There is a strange blind spot in the sleuths’ sympathies. They profess to genuinely care for Lam, some of them identifying with her to a frankly unsettling degree, yet they seem curiously reluctant to acknowledge the reality of her mental illness. The possibility that Lam was experiencing a psychotic episode is suggested early in the series, when we learn that she was taking various psychiatric medications. This line of inquiry is avoided for as long as possible, however, in favour of fantastical theorizing. The padding out of the bones of the story becomes almost comical. The makers flit back and forth between the specifics of Lam’s case and the broader social and economic problems of the area where the Cecil Hotel sits. Discussions of homelessness and drug use on the notorious Skid Row are introduced with great aplomb, then swiftly abandoned.
The Vanishing at the Cecil Hotel is presented as one more in the growing list of Netflix true crime documentaries, even though no crime was committed. The mystery here is the story and that of the security footage, so detached from normality that any meaning can be projected upon it. But there is no pay-off, no satisfying decoding of clues. This is true-life and it is not obliged to provide a compelling resolution. Alas, a true crime documentary needs a villain, and it is at the end of Episode 3 that Vanishing goes beyond merely irritating and becomes enraging. Closing that episode, we’re introduced to Pablo Vergara, also known as death metal musician Morbid. Vergara, we learn, once stayed at the Cecil Hotel. His songs are about death. He wears corpse paint. This is exactly what the writers (and the sleuths) want, and Episode 3 is left hanging with the suggestion that they’ve found their man. They haven’t, of course. It’s the worst kind of shoddy journalism, recalling the hysteria of the Satanic Panic era. Whilst Morbid is vilified for his interest in dark subject matter, we are asked not to bat an eyelid at the internet sleuth who asks a friend to film Lam’s grave and touch the gravestone for him, or the YouTuber who admits to having spent hours reading autopsy reports. Vergara is interviewed about his ordeal – but not until serious suspicions about him have been aroused. This is where the episodic nature of Vanishing matters. In making Vergara the focal point of Episode 3’s cliff-hanger ending, we naturally assume that something explosive is going to be revealed in the next instalment. One wonders how many people might give up watching at this point, going away with the impression that the case is solved: Vergara did it.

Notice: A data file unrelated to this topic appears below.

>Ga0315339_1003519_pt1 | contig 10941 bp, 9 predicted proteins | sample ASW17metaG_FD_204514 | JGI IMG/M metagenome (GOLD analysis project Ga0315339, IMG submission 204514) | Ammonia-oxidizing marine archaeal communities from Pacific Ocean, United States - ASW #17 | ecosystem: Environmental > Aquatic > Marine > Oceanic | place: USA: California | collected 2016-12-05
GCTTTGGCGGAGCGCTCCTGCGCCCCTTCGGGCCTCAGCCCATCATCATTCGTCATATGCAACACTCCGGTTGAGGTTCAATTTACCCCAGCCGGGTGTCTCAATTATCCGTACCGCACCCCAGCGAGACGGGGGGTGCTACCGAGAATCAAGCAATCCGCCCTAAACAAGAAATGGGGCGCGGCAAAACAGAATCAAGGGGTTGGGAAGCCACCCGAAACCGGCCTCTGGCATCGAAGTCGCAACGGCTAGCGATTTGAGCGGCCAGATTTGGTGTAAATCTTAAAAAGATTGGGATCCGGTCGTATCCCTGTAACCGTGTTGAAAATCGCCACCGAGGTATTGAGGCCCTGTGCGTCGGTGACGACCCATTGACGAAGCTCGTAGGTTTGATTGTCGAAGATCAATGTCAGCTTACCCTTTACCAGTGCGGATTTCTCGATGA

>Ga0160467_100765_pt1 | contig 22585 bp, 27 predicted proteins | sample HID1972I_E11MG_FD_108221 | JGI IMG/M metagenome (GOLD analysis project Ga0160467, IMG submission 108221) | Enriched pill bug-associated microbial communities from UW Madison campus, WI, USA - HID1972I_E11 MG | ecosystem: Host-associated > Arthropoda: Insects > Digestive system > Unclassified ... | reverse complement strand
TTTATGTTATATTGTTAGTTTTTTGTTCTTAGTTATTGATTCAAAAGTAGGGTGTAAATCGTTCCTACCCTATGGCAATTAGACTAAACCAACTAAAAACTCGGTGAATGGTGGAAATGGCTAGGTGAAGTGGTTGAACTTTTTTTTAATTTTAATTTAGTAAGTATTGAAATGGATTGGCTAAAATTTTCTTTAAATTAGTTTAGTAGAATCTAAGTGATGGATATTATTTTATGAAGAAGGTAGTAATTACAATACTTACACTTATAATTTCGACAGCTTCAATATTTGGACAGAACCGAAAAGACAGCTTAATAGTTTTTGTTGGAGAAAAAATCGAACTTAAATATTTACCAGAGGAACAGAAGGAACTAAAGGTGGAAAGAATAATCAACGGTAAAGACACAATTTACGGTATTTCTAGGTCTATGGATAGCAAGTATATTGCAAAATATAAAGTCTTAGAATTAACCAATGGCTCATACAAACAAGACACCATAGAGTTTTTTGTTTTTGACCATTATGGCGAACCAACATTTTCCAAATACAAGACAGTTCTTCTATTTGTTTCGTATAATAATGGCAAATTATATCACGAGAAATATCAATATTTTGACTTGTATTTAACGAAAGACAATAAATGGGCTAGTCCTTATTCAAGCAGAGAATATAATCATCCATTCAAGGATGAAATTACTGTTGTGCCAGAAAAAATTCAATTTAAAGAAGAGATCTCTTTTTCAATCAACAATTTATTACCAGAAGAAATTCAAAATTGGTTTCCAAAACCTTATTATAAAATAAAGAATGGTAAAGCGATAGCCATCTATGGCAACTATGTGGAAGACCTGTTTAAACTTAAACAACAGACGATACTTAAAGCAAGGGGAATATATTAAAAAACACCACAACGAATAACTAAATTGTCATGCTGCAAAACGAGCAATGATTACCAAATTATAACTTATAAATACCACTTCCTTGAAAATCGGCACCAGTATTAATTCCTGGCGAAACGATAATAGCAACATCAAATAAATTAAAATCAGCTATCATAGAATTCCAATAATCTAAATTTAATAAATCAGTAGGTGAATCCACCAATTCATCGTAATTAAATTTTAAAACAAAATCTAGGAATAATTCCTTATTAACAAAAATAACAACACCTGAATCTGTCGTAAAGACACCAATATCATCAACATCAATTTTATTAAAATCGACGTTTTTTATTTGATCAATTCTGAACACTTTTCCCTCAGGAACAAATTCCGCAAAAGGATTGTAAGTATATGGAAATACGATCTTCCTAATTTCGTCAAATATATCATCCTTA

A more diplomatic reviewer might say that the producers intended Vanishing as a clever postmodern commentary on conspiracy and the spread of misinformation online. Certainly, its title draws a comparison with the 1988 Dutch thriller about a young girl’s abduction, the convoluting Spoorloos aka The Vanishing. We are immediately drawn into the narrative crafted by the internet sleuths who are revealed, in the end, to be utterly misguided. Throughout the series, the sleuths inhabit a semi-fictional world where there is no room for mistakes, accidents, coincidence, or human error. Everything means something and it points to conspiracy. When the sleuths finally discuss the point at which they realized they were wrong, it’s somewhat galling that they are still placed centre-stage. Tellingly, it is at this point that one feels the sleuths themselves are being manipulated by the filmmakers. The series closes with them delivering their most ‘profound’ and over-rehearsed lines to camera, saying that Lam “made an impact”, that “her life mattered”. Vergara isn’t afforded the same spotlight.
Crime Scene: The Vanishing at the Cecil Hotel
Season 1 / 2021 / Series directed by Joe Berlinger
The notorious Cecil Hotel grows in infamy when guest Elisa Lam vanishes. From the creator of “The Ted Bundy Tapes,” a dive into crime’s darkest places.